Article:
The revelations about NZ’s GCSB mass, ‘full take’, surveillance of communications in Pacific countries have resulted in far less criticism of the government than Key’s decision to send troops to Iraq. This is in spite of the muddled, inadequate, contradictory responses by John Key. And it is in spite of some mainstream and alternative media journalists/columnists criticisms of Key’s responses (see for instance, Andrea Vance, Gordon Campbell, David Fisher, Toby Manhire), and the fact that:
most of the targets are not security threats to New Zealand, as has been suggested by the Government.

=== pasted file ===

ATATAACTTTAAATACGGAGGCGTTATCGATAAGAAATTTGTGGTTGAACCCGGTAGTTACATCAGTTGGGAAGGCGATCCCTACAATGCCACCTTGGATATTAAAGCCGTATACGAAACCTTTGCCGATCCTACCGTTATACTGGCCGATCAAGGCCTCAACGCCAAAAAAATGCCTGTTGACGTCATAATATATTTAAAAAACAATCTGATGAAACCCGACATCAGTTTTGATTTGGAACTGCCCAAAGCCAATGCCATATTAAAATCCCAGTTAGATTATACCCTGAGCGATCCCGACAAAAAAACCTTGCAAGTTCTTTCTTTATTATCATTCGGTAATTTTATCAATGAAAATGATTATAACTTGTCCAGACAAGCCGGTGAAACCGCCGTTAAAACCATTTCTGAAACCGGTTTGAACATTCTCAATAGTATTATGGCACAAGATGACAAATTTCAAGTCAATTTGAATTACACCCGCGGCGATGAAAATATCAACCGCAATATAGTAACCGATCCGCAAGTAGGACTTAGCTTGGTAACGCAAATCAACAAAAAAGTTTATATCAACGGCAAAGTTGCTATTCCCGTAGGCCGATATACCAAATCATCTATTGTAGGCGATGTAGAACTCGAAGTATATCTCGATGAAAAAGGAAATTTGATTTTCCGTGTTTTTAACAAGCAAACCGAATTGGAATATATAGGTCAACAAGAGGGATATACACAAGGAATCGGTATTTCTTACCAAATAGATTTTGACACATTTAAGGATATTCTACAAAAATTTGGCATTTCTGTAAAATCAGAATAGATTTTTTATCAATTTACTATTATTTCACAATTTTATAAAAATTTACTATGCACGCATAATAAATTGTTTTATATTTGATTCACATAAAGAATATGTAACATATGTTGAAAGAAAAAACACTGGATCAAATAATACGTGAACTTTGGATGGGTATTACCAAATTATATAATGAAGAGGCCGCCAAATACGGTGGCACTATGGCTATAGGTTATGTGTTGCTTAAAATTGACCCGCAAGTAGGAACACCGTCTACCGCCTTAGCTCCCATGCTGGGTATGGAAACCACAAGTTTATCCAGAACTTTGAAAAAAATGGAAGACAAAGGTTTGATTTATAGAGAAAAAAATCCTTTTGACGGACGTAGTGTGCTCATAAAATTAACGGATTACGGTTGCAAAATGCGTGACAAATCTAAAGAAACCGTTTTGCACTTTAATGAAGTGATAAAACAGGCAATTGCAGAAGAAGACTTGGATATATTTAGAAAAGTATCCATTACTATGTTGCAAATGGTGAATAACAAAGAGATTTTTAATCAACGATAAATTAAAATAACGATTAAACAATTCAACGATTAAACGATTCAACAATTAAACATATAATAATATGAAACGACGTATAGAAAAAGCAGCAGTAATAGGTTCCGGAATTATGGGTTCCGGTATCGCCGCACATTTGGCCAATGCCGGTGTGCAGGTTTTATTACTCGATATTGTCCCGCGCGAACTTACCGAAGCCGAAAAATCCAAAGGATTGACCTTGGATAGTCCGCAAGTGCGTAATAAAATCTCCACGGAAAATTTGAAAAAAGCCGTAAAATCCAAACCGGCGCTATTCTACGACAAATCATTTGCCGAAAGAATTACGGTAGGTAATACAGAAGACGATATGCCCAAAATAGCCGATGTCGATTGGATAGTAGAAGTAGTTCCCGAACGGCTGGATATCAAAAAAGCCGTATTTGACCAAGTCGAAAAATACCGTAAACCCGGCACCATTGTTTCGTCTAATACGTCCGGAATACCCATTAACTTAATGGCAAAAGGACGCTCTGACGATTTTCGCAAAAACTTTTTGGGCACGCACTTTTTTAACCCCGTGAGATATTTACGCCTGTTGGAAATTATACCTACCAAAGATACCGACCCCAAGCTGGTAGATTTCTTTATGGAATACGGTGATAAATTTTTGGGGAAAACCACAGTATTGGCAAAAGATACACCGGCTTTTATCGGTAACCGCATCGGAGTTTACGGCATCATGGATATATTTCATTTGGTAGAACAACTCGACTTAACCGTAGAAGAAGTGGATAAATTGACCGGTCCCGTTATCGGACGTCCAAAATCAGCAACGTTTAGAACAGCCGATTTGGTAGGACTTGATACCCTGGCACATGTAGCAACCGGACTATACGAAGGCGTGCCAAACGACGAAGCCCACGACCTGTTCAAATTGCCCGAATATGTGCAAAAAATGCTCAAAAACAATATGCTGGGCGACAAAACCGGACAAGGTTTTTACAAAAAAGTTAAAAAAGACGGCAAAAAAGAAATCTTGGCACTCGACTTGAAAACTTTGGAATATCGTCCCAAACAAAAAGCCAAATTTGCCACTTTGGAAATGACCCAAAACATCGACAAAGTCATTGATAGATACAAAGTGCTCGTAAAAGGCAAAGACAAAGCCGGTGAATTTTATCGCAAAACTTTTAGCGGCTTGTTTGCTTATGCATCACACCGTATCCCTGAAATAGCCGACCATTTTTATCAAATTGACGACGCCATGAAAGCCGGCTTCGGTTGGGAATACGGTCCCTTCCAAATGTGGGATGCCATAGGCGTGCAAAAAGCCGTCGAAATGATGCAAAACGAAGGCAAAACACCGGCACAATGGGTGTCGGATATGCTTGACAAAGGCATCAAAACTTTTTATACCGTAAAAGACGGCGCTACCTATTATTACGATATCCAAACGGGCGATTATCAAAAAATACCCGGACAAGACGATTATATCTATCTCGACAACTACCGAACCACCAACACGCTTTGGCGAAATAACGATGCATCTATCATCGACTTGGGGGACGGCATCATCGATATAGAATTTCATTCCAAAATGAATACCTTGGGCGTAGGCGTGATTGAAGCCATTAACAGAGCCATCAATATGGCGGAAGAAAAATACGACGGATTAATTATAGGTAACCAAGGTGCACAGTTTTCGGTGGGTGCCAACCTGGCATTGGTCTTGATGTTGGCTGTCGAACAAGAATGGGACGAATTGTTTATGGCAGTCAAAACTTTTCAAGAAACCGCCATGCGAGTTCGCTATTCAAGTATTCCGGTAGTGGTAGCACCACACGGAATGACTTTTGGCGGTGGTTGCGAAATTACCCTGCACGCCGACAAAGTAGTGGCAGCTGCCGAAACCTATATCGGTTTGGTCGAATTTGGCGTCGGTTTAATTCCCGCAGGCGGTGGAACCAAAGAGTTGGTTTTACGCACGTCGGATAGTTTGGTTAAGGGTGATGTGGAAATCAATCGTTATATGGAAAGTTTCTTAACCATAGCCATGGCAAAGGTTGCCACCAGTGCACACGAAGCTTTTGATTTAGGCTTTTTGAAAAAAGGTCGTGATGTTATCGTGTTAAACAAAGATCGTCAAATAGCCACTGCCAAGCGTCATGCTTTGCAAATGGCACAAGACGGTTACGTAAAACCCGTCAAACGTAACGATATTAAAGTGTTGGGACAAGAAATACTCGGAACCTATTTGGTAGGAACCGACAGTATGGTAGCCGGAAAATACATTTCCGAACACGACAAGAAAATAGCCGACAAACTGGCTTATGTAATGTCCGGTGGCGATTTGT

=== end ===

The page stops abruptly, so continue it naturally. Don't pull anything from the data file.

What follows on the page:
Images of the likes of ‘Jihadi John’, ready made arch villain, for cowboys versus Indians style narratives, are likely to have a strong influence on many people’s political views – maybe more so than reasoned, evidence-based criticism.
Larger than life images of fictional (and fictionalised real) ‘heroes’ and ‘villains’ provides the most direct means for large numbers to engage with political, social and economic issues. In the mainstream, images and related narratives of the likes of ‘Jihadi John’ may have more meaning for many Kiwis than references to faceless GCSB workers, or critics of mass surveillance.